France to host Mediterranean leaders amid regional tension with Turkey
French President Emmanuel Macron will host leaders from six Mediterranean states on Thursday for a summit set to be dominated by growing tensions over Turkey’s oil and gas ambitions in the east of the sea.
French President Emmanuel Macron will host the leaders of Italy, Malta, Portugal, Spain, Greece and Cyprus for a EuroMed 7 meeting in Ajaccio, Corsica on Thursday. Turkey is not a member of the union which was created in 2016.
Before the summit, Macron will hold talks with Greek Prime Minister Kyriakos Mitsotakis.
France has strongly backed Greece and Cyprus in a growing standoff with Turkey over natural resources and naval influence in the eastern Mediterranean that has sparked fears of conflict.
The aim of the talks is to "make progress in the consensus on the relationship of the EU with Turkey above all ahead of the 24-25 September EU summit," a French presidential official said.
Strain on Nato
Reaffirming Macron's policy towards Turkey, the official said that France wants a "clarification" in relations with Ankara which should be an "important" partner.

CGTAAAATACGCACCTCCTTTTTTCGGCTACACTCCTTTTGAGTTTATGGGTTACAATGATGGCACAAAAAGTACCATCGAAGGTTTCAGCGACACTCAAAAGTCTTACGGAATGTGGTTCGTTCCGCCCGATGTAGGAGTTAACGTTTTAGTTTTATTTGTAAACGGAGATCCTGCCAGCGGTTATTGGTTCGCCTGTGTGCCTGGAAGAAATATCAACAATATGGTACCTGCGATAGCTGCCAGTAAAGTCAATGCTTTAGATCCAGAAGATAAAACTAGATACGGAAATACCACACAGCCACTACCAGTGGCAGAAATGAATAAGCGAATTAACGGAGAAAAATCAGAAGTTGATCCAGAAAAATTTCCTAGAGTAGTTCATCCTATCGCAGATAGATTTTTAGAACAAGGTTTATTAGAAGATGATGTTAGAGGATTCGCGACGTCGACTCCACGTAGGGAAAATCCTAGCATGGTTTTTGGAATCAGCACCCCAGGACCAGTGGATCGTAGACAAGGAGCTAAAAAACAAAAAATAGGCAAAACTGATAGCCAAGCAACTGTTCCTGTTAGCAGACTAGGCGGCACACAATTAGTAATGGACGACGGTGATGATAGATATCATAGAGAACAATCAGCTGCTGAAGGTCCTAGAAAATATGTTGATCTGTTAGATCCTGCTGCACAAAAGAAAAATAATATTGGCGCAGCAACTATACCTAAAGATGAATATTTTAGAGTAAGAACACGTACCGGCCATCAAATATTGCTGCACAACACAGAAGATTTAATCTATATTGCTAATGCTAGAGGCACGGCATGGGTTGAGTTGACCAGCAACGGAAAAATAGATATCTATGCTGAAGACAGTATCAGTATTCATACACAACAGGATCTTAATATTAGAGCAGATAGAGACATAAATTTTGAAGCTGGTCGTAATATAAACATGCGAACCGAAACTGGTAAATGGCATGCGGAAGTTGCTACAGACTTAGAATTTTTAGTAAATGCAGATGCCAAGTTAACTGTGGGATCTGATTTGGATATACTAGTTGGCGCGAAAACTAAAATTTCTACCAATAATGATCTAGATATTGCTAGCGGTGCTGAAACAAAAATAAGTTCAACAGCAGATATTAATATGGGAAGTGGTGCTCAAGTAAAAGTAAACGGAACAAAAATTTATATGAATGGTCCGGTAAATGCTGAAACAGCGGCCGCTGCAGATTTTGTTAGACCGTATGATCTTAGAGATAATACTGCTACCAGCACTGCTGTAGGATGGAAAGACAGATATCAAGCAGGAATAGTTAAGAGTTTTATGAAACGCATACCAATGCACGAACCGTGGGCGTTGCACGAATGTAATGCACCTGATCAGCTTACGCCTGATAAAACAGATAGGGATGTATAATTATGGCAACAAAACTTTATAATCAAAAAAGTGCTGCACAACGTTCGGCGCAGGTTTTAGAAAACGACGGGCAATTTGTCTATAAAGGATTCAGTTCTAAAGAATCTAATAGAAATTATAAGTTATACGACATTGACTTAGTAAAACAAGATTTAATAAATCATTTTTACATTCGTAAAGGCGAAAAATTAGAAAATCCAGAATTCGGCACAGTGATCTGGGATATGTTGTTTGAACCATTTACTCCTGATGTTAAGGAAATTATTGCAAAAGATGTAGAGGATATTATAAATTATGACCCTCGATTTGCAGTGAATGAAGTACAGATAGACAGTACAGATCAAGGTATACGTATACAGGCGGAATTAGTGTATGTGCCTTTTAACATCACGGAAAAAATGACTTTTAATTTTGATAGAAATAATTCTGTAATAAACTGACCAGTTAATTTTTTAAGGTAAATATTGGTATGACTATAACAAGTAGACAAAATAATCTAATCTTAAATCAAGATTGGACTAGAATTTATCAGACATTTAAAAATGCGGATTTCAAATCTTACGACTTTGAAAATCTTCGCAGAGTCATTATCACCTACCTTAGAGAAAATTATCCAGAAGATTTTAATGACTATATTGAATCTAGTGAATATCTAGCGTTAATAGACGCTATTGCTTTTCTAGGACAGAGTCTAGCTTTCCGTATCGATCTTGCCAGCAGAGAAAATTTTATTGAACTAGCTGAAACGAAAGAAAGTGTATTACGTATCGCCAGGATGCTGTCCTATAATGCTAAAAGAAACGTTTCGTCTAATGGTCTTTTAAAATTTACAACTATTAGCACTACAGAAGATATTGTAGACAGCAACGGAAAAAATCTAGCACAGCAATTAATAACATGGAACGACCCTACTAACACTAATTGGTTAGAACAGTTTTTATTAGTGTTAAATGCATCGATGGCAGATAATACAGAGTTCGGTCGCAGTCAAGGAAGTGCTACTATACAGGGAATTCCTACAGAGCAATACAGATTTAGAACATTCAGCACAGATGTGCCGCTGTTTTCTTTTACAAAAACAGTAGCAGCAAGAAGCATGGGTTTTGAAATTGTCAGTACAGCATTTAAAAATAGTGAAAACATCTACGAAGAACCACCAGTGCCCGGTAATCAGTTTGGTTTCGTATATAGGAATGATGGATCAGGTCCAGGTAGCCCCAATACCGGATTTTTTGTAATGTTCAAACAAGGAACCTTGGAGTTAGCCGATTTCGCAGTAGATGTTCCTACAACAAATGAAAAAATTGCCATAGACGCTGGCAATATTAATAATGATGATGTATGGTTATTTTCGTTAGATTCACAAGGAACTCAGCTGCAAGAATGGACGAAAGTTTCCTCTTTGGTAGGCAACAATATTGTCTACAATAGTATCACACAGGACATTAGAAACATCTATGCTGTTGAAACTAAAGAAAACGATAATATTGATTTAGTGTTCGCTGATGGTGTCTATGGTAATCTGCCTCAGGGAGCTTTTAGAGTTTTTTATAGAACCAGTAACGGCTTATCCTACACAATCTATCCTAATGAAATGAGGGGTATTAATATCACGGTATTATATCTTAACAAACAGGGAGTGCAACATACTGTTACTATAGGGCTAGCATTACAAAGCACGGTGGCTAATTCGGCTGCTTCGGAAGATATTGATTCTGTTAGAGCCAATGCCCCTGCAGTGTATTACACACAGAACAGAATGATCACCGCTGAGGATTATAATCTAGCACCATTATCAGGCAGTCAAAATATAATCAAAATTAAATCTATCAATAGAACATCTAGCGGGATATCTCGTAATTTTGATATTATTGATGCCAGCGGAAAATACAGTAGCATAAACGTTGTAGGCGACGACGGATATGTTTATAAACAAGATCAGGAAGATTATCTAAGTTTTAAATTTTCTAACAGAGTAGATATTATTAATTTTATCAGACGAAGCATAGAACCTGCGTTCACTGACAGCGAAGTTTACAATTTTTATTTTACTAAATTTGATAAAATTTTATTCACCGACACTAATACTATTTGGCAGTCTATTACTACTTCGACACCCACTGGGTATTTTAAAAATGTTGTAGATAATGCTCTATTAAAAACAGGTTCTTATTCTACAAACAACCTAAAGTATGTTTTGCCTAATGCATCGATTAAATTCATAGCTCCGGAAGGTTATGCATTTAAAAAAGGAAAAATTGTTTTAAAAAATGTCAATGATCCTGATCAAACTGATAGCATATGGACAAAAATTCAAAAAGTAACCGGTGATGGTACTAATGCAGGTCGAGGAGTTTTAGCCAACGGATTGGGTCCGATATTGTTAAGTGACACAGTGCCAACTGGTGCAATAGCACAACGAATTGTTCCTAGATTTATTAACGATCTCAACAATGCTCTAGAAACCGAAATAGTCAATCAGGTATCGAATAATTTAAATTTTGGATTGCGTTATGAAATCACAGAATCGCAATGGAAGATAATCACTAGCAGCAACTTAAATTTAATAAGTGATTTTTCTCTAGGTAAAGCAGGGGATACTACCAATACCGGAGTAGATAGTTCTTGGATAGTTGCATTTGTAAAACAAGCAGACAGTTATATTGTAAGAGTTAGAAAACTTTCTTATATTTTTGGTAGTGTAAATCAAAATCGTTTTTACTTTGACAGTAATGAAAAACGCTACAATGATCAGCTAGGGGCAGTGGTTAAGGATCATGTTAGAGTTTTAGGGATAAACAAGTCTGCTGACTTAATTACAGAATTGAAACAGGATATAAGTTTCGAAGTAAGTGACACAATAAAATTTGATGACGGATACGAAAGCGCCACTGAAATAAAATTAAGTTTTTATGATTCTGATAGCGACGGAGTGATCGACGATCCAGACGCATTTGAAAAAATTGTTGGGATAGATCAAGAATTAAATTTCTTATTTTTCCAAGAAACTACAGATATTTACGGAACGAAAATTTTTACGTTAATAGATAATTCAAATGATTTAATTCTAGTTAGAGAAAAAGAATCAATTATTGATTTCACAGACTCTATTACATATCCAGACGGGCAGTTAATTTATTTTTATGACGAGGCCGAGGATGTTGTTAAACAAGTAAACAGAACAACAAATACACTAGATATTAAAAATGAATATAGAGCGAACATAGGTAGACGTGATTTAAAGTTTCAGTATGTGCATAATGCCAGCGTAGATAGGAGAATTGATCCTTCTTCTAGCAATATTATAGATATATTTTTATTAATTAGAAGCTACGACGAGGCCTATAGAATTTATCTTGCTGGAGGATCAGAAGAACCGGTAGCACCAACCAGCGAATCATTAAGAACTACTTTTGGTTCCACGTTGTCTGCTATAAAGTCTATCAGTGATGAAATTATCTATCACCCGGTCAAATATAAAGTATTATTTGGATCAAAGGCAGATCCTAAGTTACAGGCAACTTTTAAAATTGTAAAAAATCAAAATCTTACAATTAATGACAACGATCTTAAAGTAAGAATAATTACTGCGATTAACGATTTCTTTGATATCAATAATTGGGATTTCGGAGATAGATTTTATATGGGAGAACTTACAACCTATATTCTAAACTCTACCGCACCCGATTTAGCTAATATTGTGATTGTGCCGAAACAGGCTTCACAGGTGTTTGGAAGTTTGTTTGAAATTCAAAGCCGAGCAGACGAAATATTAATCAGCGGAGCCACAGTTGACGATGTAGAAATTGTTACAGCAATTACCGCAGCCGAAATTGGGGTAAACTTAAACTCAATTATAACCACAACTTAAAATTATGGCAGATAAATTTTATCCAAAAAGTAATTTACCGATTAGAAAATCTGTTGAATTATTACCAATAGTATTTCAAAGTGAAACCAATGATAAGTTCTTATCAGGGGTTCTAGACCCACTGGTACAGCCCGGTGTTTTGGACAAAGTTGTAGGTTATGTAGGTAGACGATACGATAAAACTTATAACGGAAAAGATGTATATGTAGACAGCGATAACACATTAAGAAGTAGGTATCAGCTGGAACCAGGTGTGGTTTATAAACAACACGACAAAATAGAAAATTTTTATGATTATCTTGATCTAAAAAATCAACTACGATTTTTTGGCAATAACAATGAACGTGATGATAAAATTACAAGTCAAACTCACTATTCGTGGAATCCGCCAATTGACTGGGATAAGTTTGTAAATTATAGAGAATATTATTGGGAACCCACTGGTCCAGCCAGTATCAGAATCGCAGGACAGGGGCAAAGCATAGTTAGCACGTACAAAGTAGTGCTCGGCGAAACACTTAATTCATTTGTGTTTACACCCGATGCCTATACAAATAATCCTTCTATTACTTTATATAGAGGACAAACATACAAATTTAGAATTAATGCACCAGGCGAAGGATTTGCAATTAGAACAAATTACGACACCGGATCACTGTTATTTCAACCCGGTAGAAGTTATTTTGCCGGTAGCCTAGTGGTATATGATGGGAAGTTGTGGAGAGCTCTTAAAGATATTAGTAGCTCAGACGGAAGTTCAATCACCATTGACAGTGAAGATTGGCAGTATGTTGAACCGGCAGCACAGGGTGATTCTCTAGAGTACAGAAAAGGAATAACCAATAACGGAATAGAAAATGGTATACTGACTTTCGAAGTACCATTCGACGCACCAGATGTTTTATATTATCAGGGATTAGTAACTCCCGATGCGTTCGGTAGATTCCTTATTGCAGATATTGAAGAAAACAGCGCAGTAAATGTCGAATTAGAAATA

Turkey has sought to join the EU for many years and while its membership bid has stalled badly in the last few years, and is no longer seen as realistic in some quarters, it remains a candidate to join the bloc.
Turkey's hunt for gas and oil reserves in waters claimed by Greece has severely strained the relationship between the two NATO members.
Increased Military exercises
Turkey last month deployed its exploration vessel Oruc Reis in waters between Greece and Cyprus, which prompted Athens to stage naval exercises.
At the end of August, France joined Cyprus and Italy for military exercises in the east Mediterranean.
Some member states will be pressing for sanctions against Turkey at the EU summit, with French Foreign Minister Jean-Yves Le Drian saying at the weekend such measures were on the table.
Another cause of tension between France, as well as its EU allies, and Turkey has been Libya, where Ankara has engaged militarily in support of the UN-recognised Tripoli-based government.
In an interview with AFP last week, Cypriot President Nicos Anastasiades denounced Turkey's "aggressiveness" which he said masked "an intention to control the whole area".
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